The current state of our kitchen:
With the shelf installation out of the way, it was time to prep for sanding.
We removed all of the doors and brought them into the garage where we set up our workstation:
Then we carefully taped around the tile and walls:
To spare you the mundane details of everything, we’re following John & Sherry’s instructions for this process. Luckily, they’ve done all the research for us, so all we have to do is go through the steps and hope it works.
Here is a super condensed recap:
We spent the rest of Saturday patching holes and sanding (using 60 grit first, then 220 to smooth). Sunday morning we finished the last bit of sanding and wiped everything down with deglosser.
Then we primed using Zinsser’s Cover Stain (oil based in the gold can).
One thin coat of primer on every surface did the trick.
We managed to get all of the priming done on Sunday, so this morning it was straight to painting. I picked up a gallon of Benjamin Moore’s Advance line, in off the shelf bright white. For our application, we used a high quality 2″ angled brush and a skinny roller (both recommended by the BM paint salesman). Grand total for paint supplies: $62.
Coat #1 is still drying, so I’ll have to wait until tomorrow for coat #2 (the paint can says 16 hours between coats). Since each side of the cabinets will need two coats (at least), the paint alone will be a four day long process—not including any touch ups. Then we have to wait 3 days for it to cure.
After going back and forth between oil rubbed bronze and brushed nickel a thousand times, I finally opted for the nickel. This is because a) the sink and faucet are both silver, and b) our hinges will be silver. As much as I die for ORB, it just wasn’t in the cards this time.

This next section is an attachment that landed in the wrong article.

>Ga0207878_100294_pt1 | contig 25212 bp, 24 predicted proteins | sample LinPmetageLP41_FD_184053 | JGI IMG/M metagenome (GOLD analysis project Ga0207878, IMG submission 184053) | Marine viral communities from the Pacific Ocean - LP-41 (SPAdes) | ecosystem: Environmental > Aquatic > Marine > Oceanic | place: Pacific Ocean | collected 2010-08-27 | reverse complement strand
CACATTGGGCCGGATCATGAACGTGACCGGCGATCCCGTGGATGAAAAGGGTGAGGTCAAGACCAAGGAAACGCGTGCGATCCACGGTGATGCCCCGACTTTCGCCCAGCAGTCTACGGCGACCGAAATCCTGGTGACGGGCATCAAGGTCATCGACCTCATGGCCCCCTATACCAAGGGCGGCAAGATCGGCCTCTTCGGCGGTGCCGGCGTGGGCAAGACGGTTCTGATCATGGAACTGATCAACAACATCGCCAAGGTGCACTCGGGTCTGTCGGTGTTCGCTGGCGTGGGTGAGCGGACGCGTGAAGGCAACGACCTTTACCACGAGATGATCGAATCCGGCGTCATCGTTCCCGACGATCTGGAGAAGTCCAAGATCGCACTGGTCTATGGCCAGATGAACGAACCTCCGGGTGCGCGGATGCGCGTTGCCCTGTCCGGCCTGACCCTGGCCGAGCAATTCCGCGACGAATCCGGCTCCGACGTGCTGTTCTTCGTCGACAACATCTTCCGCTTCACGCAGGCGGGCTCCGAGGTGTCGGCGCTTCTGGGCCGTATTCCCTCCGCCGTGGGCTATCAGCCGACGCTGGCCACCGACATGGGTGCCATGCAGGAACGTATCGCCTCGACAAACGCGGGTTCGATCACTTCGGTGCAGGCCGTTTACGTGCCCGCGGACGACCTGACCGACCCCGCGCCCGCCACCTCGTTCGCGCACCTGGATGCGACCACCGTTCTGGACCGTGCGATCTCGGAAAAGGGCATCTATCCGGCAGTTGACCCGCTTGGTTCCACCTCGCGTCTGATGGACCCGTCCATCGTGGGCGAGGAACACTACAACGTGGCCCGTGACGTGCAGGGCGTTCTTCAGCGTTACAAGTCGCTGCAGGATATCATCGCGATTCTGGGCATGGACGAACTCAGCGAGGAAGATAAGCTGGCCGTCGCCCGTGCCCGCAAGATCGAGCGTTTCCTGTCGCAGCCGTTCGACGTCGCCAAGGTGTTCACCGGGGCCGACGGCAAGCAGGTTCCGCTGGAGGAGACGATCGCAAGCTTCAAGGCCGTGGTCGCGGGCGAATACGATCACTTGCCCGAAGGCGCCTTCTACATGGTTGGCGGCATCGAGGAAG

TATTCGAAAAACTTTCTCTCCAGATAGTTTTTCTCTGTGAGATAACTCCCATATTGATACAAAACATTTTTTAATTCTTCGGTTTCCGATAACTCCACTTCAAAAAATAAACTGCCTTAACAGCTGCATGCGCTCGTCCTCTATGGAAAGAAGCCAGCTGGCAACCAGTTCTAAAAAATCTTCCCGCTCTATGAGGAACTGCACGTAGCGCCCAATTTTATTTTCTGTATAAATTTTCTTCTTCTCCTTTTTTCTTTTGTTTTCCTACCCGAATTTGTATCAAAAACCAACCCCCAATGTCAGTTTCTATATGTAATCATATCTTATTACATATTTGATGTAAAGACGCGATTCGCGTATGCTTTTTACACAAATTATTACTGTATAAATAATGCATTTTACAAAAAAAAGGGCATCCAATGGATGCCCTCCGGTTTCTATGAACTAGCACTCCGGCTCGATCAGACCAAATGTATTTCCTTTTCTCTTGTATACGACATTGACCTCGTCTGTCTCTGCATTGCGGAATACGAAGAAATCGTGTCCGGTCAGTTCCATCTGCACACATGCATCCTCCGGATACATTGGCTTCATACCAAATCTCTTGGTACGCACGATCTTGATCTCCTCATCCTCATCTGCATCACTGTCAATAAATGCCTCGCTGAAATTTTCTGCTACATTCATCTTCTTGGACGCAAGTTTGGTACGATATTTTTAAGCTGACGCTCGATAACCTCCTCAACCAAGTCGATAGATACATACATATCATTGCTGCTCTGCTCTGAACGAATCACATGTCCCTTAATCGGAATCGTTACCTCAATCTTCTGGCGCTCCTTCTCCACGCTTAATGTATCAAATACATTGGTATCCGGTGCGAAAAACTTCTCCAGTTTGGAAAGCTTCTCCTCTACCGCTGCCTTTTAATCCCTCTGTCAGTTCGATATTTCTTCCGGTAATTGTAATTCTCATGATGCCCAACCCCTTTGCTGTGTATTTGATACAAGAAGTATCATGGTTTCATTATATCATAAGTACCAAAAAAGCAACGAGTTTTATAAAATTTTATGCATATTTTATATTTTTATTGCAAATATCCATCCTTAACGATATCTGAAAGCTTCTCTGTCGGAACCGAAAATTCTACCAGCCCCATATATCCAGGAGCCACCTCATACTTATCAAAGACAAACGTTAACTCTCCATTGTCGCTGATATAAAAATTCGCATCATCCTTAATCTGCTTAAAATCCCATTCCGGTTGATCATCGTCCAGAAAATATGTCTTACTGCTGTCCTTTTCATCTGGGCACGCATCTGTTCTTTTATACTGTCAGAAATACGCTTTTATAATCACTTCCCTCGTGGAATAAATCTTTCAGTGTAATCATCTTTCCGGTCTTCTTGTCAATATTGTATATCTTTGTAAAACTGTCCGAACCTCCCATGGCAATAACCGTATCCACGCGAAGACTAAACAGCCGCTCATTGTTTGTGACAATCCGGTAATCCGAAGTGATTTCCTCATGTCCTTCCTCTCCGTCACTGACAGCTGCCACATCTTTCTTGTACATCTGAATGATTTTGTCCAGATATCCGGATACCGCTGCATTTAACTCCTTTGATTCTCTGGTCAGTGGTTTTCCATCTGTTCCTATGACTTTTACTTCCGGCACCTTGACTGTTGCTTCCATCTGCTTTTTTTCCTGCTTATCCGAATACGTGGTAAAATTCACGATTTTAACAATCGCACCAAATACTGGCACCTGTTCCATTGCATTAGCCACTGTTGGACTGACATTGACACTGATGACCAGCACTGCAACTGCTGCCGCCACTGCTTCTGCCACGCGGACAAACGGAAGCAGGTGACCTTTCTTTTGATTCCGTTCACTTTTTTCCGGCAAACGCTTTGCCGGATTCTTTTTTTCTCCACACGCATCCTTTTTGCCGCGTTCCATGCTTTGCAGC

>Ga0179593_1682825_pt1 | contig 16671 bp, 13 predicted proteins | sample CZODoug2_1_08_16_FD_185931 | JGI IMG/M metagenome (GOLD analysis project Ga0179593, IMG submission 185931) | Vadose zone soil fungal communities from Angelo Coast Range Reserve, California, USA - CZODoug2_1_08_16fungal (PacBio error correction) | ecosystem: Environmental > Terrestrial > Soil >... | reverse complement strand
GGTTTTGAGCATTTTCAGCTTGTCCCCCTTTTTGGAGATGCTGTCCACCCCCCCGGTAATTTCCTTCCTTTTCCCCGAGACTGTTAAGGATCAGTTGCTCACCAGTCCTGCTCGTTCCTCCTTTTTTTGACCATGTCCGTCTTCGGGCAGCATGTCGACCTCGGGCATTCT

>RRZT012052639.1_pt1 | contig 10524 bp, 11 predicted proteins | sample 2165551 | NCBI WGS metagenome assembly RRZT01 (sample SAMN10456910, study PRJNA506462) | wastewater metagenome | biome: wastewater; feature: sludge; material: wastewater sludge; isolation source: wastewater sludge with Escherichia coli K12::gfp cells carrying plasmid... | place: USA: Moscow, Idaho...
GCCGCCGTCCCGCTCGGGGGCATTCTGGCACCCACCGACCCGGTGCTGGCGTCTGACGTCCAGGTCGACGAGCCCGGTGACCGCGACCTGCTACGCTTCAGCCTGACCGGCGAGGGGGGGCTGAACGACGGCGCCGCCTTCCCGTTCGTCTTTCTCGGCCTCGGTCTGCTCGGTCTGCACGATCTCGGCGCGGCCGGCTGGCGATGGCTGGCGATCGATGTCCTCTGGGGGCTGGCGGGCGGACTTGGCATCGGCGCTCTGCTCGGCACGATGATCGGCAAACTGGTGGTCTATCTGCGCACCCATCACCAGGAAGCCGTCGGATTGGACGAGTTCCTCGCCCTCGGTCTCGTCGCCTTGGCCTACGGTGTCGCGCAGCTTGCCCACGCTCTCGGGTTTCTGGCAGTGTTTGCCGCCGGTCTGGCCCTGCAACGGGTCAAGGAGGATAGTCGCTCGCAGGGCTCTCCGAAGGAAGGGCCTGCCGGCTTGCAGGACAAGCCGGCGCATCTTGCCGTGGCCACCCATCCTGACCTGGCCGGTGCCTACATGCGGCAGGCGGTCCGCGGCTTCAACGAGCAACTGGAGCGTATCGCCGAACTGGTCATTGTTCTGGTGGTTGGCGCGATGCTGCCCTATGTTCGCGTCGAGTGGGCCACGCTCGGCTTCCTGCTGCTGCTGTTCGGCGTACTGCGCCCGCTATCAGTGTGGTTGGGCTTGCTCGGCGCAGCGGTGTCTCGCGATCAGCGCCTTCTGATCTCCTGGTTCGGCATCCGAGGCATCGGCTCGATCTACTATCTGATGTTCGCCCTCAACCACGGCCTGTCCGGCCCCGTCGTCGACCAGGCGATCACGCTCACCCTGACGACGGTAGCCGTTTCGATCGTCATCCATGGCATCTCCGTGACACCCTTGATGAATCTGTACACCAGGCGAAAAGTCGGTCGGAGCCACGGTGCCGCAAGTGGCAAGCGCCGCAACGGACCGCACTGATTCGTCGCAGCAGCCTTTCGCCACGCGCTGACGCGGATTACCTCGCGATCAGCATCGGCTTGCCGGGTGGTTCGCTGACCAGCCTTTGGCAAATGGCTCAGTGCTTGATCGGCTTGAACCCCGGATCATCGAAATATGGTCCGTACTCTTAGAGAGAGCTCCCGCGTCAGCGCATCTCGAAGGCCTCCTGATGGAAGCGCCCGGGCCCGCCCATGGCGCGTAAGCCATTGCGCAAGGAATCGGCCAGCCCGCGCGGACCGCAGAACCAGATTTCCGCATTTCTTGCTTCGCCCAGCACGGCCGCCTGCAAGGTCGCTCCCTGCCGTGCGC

I also got a killer deal…
That’s 16 handles in all, and the grand total came to $78.66 after I used my ebay bucks certificate. Not too shabby! The reason they are all different sizes is because we have 5 different sized doors/drawers, so I figured it would be best if the handles were proportionate to the door size rather than consistent across the board.
As for the hinges, we’re ditching the old exposed suckers and going with concealed soft-close babies. We did some research and found that you had to route a hole into the cabinet for the concealed type hinges, which is something we were neither capable of nor comfortable doing, so we called up our handyman (the one who built the bar cabinet and our shelves) and he said he’d take care of all of the hinges and installation for $325. Well worth it to us—I bet you won’t be able to tell these cabinets were from 1992 by the time we’re done.
So that’s about all of the pictures and words I have for tonight. Our hard work and living in this mess has definitely been worth it—I’m loving the results so far.
The primer told me it loved me too.